It is important that players develop their fundamental man to man defensive skills before trying to develop a zone defence.
Unless a player can contain his opponent by maintaining good stance and position it wont matter whether a man to man or zone defence is used and winning will be elusive.
When good defensive pressure is applied to the ball-handler it is more difficult for the offence to make effective passes, or penetrating drives to the basket. When there is strong pressure on the ball handler, defensive players can make decisions to retreat off their opponent and block driving or passing lanes, or alternatively over-play their opponent in an effort to make an interception, or force a violation.
A "passive" zone applies modest pressure on the ball and keeps all players in areas close to the basket, will often be effective against teams with poor shooting, while the an aggressive zone defence that includes strong pressure on the ball and double teaming will often be useful against teams that may not be well organised, or are too rigid with their offensive structure.
Coaches should consider as many options as possible when deciding the type of defence they prefer. The decision should always be consistent with the coach's philosophy on how he wants the game to be played.
Coaches working with teams at higher levels can never assume the opposition has significant weaknesses that are relatively easy to exploit. deciding on which zone to use it is safer to assume the opposition is well organised and has equally talented personnel which is why I have favoured the use of a "match up" zone.
The match up zone can be described in two ways, "a man to man defence with zone principles" or " a zone defence with man to man principles". There are slight differences in the way each may be played, but for the purposes of this exercise we will describe the "zone defence with man to man principles"
In most cases the match-up zone will look like a 1-2-2 to start with, but after each pass it may look like a 2-1-2 or 1-3-1 or even a straight man to man defence depending on where passes and offensive players go. Usually defensive pressure is applied to the ball handler between the centre-line and the top of the key, but the defensive front line might be retreated to the top of the key or extended to the centre-line.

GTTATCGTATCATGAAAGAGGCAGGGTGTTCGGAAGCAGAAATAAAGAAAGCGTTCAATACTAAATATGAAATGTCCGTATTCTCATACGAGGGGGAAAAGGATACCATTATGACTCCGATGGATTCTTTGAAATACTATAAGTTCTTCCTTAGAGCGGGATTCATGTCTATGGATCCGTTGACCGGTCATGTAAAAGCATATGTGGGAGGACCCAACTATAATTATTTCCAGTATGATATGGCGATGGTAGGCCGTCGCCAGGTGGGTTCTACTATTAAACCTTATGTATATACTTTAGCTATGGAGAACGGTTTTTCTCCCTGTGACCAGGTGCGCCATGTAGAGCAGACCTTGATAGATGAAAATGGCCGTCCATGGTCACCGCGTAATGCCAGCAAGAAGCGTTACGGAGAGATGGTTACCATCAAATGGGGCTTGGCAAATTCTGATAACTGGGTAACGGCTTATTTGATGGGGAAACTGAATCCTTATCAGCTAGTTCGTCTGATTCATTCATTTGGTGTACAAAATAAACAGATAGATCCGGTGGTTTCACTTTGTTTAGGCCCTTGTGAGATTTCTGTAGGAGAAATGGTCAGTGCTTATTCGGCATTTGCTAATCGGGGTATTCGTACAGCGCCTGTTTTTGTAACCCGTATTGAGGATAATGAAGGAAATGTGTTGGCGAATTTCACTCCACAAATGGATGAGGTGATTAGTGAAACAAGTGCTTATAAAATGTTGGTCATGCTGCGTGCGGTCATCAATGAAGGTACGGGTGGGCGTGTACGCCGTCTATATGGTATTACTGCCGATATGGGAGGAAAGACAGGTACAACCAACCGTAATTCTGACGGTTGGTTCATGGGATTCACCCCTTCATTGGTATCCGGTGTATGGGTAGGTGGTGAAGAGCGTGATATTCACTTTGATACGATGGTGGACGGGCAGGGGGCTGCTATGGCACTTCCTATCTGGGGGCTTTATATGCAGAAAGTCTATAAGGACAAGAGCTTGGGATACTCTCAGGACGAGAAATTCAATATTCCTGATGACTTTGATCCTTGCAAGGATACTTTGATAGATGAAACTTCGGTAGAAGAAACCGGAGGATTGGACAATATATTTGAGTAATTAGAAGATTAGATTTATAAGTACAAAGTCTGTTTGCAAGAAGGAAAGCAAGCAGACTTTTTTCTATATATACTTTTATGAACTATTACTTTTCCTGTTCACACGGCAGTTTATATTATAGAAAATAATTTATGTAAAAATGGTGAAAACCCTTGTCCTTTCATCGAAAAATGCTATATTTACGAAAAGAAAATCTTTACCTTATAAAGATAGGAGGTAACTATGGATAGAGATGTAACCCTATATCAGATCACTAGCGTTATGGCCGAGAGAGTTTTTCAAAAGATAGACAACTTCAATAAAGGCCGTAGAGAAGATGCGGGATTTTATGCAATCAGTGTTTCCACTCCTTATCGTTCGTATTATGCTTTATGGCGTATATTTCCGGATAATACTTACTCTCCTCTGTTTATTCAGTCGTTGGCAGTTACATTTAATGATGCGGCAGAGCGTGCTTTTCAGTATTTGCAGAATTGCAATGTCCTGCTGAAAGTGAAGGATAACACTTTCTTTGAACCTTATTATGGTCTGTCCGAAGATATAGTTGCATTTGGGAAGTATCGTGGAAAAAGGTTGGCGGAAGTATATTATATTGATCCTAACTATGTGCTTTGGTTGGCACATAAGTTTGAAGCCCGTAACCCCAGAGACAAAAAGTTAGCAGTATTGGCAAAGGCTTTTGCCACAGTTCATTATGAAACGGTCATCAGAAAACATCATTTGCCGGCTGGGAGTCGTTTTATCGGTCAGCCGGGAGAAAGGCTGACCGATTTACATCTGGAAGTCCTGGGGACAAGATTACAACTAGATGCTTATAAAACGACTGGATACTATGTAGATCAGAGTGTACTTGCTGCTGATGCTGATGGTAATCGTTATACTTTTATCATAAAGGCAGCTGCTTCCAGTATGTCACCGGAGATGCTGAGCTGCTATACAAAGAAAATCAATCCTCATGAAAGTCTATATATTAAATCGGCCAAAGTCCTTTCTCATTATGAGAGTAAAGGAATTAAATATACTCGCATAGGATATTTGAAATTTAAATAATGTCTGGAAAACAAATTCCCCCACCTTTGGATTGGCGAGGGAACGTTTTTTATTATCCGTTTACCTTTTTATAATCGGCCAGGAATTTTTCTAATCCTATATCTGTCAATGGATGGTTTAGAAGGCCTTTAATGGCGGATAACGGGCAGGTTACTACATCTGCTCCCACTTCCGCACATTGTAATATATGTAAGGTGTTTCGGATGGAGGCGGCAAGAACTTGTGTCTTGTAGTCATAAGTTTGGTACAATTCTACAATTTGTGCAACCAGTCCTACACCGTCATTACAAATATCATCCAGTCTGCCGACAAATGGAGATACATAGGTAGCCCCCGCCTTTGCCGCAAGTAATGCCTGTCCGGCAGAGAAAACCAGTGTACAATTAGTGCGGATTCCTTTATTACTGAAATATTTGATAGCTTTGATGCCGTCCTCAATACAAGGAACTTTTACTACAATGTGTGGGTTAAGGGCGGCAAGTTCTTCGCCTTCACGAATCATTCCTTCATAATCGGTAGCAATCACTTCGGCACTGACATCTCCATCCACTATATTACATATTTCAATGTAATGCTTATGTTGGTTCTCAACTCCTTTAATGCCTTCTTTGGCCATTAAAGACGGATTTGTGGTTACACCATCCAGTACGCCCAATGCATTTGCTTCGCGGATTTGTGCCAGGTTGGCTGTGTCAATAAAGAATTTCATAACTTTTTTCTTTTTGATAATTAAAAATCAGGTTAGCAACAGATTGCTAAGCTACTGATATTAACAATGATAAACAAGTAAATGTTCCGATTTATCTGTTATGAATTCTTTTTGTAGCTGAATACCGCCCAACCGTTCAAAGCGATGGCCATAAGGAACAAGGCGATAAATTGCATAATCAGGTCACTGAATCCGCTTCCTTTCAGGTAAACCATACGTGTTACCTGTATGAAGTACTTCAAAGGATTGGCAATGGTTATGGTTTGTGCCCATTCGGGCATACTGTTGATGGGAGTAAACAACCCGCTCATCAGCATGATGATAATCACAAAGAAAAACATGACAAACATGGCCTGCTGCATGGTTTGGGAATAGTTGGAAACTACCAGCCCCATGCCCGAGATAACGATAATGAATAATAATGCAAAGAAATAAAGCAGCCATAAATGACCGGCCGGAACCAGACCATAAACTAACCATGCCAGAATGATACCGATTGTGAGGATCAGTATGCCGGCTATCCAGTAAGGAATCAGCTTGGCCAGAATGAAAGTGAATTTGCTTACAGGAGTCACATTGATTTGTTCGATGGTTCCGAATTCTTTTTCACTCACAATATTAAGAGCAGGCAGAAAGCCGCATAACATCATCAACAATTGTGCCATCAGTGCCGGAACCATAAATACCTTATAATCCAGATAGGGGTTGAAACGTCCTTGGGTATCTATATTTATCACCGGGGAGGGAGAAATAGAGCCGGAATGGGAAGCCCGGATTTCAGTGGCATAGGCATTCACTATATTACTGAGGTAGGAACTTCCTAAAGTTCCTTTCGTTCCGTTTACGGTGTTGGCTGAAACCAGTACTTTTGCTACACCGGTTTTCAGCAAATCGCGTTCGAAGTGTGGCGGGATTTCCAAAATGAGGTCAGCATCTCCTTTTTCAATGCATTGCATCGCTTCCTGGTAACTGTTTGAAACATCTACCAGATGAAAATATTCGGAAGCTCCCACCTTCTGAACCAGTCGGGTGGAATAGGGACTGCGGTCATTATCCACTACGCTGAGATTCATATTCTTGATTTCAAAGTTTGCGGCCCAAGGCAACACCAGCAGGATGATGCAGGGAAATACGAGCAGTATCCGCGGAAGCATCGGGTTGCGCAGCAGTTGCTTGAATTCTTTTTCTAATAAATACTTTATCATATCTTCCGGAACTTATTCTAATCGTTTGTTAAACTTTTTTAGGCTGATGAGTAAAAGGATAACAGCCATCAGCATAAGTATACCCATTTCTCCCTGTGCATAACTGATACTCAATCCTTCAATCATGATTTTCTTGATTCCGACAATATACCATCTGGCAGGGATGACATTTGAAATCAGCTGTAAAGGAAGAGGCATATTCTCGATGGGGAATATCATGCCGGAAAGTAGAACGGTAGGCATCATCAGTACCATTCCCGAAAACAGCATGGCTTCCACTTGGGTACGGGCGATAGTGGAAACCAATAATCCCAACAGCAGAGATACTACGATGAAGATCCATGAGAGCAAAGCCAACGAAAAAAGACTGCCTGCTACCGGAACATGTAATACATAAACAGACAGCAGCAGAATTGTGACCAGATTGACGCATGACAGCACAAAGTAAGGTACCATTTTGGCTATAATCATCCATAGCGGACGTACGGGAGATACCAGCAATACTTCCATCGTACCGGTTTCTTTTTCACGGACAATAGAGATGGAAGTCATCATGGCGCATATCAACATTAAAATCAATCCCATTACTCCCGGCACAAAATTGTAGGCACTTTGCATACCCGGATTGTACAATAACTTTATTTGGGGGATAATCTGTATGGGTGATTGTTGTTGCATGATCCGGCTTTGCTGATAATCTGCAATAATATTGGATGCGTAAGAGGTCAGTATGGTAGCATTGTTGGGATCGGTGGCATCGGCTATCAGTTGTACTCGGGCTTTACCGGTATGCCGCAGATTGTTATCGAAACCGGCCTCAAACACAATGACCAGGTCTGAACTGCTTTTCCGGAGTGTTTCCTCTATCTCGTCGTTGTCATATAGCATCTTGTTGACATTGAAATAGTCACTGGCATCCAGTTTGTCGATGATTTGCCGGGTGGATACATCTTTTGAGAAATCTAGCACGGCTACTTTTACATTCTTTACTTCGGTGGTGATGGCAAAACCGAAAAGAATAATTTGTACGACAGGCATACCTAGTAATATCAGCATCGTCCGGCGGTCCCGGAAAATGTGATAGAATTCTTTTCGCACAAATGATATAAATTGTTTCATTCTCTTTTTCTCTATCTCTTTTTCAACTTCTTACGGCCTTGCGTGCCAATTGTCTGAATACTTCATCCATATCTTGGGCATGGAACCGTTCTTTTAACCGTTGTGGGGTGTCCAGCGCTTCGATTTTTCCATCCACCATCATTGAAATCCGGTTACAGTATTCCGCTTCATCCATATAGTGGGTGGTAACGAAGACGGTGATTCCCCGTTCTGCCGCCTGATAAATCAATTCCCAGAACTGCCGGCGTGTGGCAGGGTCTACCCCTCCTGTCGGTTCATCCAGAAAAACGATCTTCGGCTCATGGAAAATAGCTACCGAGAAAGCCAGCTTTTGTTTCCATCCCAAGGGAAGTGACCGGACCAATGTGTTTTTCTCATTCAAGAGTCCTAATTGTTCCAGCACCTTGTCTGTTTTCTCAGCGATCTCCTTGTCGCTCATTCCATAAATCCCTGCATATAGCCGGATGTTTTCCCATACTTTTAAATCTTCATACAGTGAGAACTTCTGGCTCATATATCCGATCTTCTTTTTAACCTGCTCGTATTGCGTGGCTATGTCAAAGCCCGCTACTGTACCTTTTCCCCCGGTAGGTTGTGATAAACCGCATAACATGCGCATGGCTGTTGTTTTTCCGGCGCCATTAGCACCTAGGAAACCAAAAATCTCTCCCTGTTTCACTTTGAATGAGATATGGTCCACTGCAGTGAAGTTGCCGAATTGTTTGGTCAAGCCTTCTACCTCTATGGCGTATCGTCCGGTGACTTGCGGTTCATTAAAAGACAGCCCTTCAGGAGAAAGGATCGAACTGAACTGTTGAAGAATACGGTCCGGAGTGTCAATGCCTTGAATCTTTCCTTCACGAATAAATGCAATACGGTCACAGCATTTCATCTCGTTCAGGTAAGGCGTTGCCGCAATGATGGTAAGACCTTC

For the purpose of describing the rules of the match up zone we will show two guards and three forwards, but the positioning of the players will ultimately be determined by the natural talent of each individual. In the match up zone all players must be active and alert to the movement of every player. In fact this might be one of the defence's weaknesses as it is uncommon to have every player on a team with the same high level of commitment and understanding to make it successful. However when all players are active and committed, the players respond well to the challenge and seem to have more "fun" playing defence, when it is more common for players to get their "fun" out of playing offence.
The first instruction to players is, 'when defending the man with the ball do so as if you are playing man to man.' Then the defensive player next to the man defending the ball must locate the next offensive player in his zone and defend him as if it is a man to man defence. The next player may have to move beyond the normal zone area to locate an opponent, especially after the opposition has made cuts through the zone. When a pass is made, the player defending the man with the ball always releases off that man and steps toward the lane, keeping vision on his man and the ball. He keeps defending his man until he releases him to a team mate.
Diagram 1 The guard 2 is "up" applying pressure on the ball. When the guard is "up" the forward 4 on the same side is up. In this example it suggests the offence has lined up in a 1-3-1 offensive structure.
Let's assume 2 passes to 4 and 3 cuts through the lane to the corner. 3 would stay with his man until he reached 5 and then 5 would assume he is defending O3 as if it was man to man X3 would stay in the lane temporarily to discourage a penetrating pass while X2 would drop back to the free throw line.
In diagram 2 O4 passes to O3 in the corner, X5 would defend him and X4 would drop back to the lane toward the baseline. If the pass is made from O3 back out to 04 then X2 would move out to defend him , while X3 holds his position close to the free throw line to prevent a penetrating pass. X3 moves out to defend the point if a pass is made to this position.
In diagram 3 the ball is passed from the point to the wing. X 1 moves to pressure the ball handler. If the pass is relayed to the corner, X4 moves out to pressure him as X1 drops back to the lane to prevent a penetrating drive or pass. In some cases X5 may have been required to move to defend or deny a pass from the corner to the low post. When this happens X1 will continue all the way through to the other side of the lane and be prepared to move out to the wing in case the ball is moved quickly from one side of the court to the other, as in diagram 4. X3 remains close to the lane denying any drive or passes until a pass is made back to the wing.